"It's incredibly hard to find an observable effect of quantum gravity, so I'm a little bit sorry about the result," says Sabine Hossenfelder of the Nordic Institute for Theoretical Physics in Stockholm. ..........

The debate centers on a decade-old idea known as DSR—for "doubly special relativity" or "deformed special relativity." DSR attempts to reconcile Einstein's theory of special relativity—which says the speed of light is the same for all observers, even if they're moving relative to one another—with the possibility that the speed of light also depends on its wavelength. Such a dependence had been suggested by theories of "noncommutative geometry" and emerges from some theories of "loop quantum gravity"

.......

Developers of DSR aren't ready to concede the point, however. ........ Giovanni Amelino-Camelia ............. Lee Smolin of the Perimeter Institute for Theoretical Physics in Waterloo, Canada, agrees that the effects of quantum spacetime may resolve the paradox and says he's studying the matter."
 
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  • #32
Physics Monkey
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There seems to be a lot of confusion on this subject. I would suspect that whatever physics LQG predicts, it has to involve some modification of the notions of distance, time, speed, etc at the Planck scale. Perhaps an energy varying speed of light isn't the right way to think, although again I suspect the speed of light must become less meaningful in some sense at the Planck energy in any theory of quantum gravity. If the modification is more subtle then maybe the cosmic ray experiments can't get at it.

However, there appears to be a more mundane explanation. Namely, if the modification of the speed is second order in one over the Planck energy then the authors of the paper http://www.nature.com/nature/journal/v462/n7271/full/nature08574.html point out that they can't offer any meaningful constraints. I think such a modification is more natural anyway because the quantity [tex] |\vec{p}|^3 = (p_x^2 + p_y^2 + p_z^2 )^{3/2} [/tex] isn't nice at [tex] \vec{p} = 0 [/tex]. This is a common observation in condensed matter systems where terms in the low energy effective action like [tex] | \nabla \phi |^3 [/tex] usually don't appear. I would consider a formula like [tex] E^2 = p^2 f(p^2 / M^2 ) [/tex] with M of order the Planck mass much more natural, but this formula gives only a second order correction to the speed provided f(x) behaves like 1 + c x + ... generically. And whether or not you like my argument, its remains true that these second order theories are basically unconstrained. That second power of E/M really kills you.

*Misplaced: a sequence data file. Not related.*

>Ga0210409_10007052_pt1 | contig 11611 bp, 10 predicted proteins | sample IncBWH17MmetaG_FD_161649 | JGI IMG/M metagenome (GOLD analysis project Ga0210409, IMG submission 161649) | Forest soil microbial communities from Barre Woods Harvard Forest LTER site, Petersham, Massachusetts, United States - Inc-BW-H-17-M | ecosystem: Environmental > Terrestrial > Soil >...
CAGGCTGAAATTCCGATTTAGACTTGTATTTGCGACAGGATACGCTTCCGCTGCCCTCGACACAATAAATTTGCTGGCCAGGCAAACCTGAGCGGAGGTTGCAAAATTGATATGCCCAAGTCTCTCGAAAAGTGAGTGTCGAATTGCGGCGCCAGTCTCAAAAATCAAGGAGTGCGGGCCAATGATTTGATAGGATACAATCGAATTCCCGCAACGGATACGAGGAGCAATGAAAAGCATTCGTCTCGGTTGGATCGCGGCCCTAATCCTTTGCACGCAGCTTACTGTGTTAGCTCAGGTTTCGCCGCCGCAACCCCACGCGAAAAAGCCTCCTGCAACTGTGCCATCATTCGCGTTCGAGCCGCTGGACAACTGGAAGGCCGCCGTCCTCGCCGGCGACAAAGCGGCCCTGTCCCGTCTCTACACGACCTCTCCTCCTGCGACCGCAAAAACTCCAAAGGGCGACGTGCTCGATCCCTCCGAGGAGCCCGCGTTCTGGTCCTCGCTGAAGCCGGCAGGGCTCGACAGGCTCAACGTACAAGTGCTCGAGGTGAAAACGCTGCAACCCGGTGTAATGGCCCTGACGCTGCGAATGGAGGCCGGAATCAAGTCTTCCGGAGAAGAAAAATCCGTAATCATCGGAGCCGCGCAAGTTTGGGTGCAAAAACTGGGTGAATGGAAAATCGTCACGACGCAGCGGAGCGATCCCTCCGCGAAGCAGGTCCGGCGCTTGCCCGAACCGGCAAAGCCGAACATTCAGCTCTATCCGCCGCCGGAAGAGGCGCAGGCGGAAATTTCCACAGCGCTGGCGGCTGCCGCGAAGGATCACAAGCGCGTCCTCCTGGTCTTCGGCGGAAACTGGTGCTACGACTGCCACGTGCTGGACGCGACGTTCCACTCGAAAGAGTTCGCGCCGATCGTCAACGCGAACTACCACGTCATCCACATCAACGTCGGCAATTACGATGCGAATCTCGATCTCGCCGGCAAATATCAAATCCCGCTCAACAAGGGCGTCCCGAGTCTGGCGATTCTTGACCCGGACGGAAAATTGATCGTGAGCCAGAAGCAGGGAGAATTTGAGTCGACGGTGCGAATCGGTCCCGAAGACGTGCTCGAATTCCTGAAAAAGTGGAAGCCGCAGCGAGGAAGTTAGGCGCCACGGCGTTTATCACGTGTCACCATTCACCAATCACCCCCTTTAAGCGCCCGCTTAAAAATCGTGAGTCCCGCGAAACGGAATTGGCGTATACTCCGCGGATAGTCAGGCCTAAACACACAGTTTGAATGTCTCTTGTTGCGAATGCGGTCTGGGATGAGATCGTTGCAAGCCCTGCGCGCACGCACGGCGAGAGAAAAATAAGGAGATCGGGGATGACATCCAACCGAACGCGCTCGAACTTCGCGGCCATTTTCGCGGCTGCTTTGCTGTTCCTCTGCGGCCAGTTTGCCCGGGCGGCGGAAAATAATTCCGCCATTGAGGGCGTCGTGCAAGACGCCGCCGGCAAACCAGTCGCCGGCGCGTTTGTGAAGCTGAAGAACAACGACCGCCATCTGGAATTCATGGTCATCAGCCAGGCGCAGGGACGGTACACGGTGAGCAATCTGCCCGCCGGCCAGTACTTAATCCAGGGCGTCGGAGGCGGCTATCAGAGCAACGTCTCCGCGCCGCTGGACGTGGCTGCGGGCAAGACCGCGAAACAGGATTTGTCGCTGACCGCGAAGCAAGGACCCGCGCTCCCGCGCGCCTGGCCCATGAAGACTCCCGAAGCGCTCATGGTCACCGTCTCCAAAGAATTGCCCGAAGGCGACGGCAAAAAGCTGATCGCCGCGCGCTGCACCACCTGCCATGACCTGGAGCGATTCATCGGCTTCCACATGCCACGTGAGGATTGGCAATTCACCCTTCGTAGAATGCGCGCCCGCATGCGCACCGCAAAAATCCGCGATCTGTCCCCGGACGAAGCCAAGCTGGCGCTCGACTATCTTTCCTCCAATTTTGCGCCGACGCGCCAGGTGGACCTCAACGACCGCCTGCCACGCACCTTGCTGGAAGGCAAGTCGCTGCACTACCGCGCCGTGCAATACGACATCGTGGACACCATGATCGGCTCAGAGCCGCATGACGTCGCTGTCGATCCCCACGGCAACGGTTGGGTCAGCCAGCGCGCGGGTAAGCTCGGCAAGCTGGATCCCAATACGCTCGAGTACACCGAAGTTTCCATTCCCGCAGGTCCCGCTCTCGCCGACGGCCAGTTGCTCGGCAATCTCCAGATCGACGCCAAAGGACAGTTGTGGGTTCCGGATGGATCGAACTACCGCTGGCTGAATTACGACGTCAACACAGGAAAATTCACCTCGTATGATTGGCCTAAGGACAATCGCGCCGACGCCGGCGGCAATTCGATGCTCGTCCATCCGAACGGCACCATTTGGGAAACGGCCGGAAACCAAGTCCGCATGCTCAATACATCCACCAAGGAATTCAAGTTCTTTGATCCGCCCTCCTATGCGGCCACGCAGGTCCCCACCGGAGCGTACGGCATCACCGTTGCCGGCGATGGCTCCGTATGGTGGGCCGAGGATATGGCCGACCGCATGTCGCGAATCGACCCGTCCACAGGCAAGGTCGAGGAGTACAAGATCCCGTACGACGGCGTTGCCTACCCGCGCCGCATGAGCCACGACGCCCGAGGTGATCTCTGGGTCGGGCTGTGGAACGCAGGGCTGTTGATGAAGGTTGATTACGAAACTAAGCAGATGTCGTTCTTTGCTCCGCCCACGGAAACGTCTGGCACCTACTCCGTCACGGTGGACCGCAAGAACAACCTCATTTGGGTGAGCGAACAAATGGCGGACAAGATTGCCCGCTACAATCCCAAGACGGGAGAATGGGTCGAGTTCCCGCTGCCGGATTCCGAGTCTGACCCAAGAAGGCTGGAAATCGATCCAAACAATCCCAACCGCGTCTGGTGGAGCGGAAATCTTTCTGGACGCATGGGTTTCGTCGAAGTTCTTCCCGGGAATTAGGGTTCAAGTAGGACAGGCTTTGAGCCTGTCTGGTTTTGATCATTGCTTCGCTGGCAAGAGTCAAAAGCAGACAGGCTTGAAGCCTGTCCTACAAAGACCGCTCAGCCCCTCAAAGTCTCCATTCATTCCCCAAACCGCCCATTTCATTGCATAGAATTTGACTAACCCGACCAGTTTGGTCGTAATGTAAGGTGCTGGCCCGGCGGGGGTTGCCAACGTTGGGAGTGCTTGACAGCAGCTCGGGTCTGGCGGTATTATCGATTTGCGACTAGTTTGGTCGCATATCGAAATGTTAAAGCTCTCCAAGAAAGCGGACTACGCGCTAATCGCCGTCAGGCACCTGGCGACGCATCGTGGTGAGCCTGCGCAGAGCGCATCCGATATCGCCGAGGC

Since the first order models seem highly constrained up to the planck scale, it would be interesting to see what constraints on the mass scale they could put for second order models. In other words, a long standing hope has been that the energy scale of quantum gravity might be much lower than the planck scale, so if we assume a lower energy scale but a second order model how low can the energy scale be?
 
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  • #33
marcus
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Science 2 April 2010: Vol. 328. no. 5974, p. 27, DOI: 10.1126/science.328.5974.27
Thought Experiment Torpedoes Variable-Speed-of-Light Theories
Adrian Cho

".......The speed variations must be at least 23 orders of magnitude smaller than experimental limits set last year, she says.